Overuse during sports can injure the tendon attachment on the tibial tuberosity .
In adolescents this produces Osgood-Schlatters Disease.
Central core degeneration may occur in the patellar tendon in middle age as it does in the achilles tendon.
This may leave it vulnerable to complete rupture.
Patella Tendon Rupture
Most frequently in patient <40 y/o
Patient cannot actively extend knee
Palpable defect inferior to patella
+ patella alta
Weight bear as tolerated (wbat) with knee in extension
Patella tendon rupture
Notice superior appearing patella
Patella Femoral Syndrome/ Chondromalacia Patella
“ Runner’s Knee”
Degeneration of cartilage under the surface of the patella
Pain with ascending or descending stairs, running downhill, or sitting knees bent for prolonged periods
Lateral tilt of patella on sunrise/ skyline/ merchant’s view
Physical therapy focusing on quadriceps (vastus medialis) strengthening
Knee sleeve may be helpful
" Housemaid's Knee“
Brought on by unaccustomed kneeling on hard surfaces.
The bursa lies between the front of the patella and the overlying skin
Examination reveals a tender inflamed lump.
Needs to be differentiated from infection and Gout.
Trauma to the knee may cause internal bleeding into the joint (haemarthrosis), with rapid onset swelling, and an extremely painful, warm and tender joint.
The joint is usually held in a degree of flexion (partially bent).
Bleeding can occur after an injury to the joint capsule, ligament sprains , and meniscal tears .
Non-traumatic bleeding into the joint can occur with
haemophilia and other blood disorders,
anticoagulant treatment with warfarin and heparin,
and secondary cancer spread.
Other conditions which can cause sudden swelling (effusion) of the joint without a haemarthrosis include
crystal deposition disease (gout),
inflammatory arthritis (rheumatoid arthritis),
and septic arthritis (infected joint)
Patella Dislocation/ Subluxation
Lateral displacement of patella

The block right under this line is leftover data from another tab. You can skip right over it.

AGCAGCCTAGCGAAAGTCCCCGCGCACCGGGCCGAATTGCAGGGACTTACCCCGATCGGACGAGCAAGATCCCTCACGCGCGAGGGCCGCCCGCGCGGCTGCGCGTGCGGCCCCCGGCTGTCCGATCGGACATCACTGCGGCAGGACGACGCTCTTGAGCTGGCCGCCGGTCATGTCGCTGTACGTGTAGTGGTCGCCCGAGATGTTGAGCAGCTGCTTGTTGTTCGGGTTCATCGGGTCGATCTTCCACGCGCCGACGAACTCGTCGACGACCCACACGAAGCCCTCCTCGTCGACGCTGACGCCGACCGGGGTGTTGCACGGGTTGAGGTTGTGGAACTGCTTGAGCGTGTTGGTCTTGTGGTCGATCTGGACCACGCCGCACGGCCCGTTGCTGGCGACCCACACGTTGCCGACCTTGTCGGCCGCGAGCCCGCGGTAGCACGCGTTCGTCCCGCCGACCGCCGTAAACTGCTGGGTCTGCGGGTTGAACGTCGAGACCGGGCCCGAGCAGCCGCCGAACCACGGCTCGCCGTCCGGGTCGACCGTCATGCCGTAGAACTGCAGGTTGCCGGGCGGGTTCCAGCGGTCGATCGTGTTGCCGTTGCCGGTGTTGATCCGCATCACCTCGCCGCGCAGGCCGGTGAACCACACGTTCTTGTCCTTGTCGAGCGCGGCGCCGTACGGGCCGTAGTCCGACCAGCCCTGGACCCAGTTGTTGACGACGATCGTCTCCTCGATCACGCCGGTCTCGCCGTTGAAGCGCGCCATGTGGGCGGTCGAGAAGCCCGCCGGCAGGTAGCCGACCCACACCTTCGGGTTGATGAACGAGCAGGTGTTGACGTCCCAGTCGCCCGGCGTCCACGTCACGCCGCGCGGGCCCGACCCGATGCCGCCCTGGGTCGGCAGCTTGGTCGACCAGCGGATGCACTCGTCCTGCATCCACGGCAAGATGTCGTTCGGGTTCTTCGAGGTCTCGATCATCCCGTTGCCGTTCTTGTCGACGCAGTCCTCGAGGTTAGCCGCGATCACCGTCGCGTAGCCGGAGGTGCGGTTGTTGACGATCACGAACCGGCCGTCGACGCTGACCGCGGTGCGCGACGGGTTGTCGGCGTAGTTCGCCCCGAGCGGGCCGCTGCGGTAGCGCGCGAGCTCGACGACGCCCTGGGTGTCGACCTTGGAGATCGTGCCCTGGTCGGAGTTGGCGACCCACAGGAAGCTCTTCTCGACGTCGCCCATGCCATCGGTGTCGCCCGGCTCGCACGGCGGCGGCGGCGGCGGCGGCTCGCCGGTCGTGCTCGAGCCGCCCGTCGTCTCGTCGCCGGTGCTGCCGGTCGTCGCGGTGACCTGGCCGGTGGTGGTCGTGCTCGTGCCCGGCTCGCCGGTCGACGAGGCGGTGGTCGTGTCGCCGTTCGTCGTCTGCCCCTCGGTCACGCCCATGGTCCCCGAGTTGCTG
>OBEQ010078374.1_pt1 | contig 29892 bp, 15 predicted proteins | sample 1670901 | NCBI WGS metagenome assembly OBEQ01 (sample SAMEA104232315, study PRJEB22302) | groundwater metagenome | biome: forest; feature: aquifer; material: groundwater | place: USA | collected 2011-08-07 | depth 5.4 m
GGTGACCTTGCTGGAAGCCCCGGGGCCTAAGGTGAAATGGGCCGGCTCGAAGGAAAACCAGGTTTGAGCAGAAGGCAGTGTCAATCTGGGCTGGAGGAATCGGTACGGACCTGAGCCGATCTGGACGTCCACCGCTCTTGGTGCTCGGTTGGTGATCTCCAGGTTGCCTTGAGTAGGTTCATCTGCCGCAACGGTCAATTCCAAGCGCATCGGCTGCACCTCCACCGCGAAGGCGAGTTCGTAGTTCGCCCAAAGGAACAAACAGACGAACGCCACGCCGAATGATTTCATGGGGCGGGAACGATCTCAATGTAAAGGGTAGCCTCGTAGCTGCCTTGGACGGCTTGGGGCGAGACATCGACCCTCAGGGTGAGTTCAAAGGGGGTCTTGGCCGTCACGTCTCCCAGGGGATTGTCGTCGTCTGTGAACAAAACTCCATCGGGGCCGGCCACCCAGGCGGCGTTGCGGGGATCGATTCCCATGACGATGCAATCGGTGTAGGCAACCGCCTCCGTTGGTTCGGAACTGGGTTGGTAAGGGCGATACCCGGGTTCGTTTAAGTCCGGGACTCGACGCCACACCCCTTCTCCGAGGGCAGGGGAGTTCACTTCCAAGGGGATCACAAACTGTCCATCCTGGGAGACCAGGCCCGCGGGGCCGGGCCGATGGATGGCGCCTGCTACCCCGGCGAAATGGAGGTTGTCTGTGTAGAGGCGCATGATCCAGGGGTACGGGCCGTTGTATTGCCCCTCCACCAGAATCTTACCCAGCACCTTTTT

Acute vs. recurrent
Reduction occurs with knee in extension
+ patella apprehension test
Immediate mobilization and strengthening exercises & patella sleeve
Immobilization in cylinder cast x 6 wks
Baker cyst, also termed popliteal cyst, is the most common mass in the popliteal fossa and results from fluid distension of the gastrocnemio-semimembranosus bursa.
Baker cysts are not uncommon and can be caused by virtually any cause of joint swelling ( arthritis ). The most common form of arthritis associated with Baker cysts is osteoarthritis , also called degenerative arthritis . Baker cysts also can result from cartilage tears (such as a torn meniscus ), rheumatoid arthritis , and other knee problems.
Popliteal Artery Aneurysm
Popliteal artery aneurysms are the most common peripheral artery aneurysms, comprising 70% to 85% of the total aneurysms in the periphery
Shin splints is the general name given to pain at the front of the lower leg.
Shin splints is not a diagnosis in itself but a description of symptoms of which there could be a number of causes.
The most common cause is inflammation of the periostium of the tibia (sheath surrounding the bone).
Traction forces occur from the muscles of the lower leg on the periostium.
Shin splints is an overuse injury and can be caused by running on hard surfaces or running on tip toes.
It is also common in sports where a lot of jumping is involved.
If you over pronate then you are also more susceptible to this injury.
Increased intracompartmental pressures that compromise the bloodflow to the compartment musculature
Muscles will develop ischemic necrosis if not treated properly
Skin becomes erythematous, shiny, warm, TENSE, tender to palpation
+ pain with passive plantar flexion of foot
+ paresthesias or foot drop
Check compartment pressures
MC affected is Anterior Tibial Compartment
Ice packs, elevation
If no response: fasciotomy <12 hrs after onset of symptoms
The muscles of the leg are wrapped with dense leathery tissue called fascia that divides them into groups called compartments.
This dense, inelastic cover prevents muscles from bulging during normal walking.
Unfortunately, this fascial envelope is unable to stretch to accommodate swollen muscles.
Severe fractures, trauma, vascular injuries and electrical injuries can all produce muscle damage.
As the injured muscle swells the pressure rises within the constricting compartment.
Eventually, the internal pressure rises so high that local circulation is cut off and the affected muscle dies.
The local increased pressure can also damage associated nerves resulting in a loss of both power and sensation.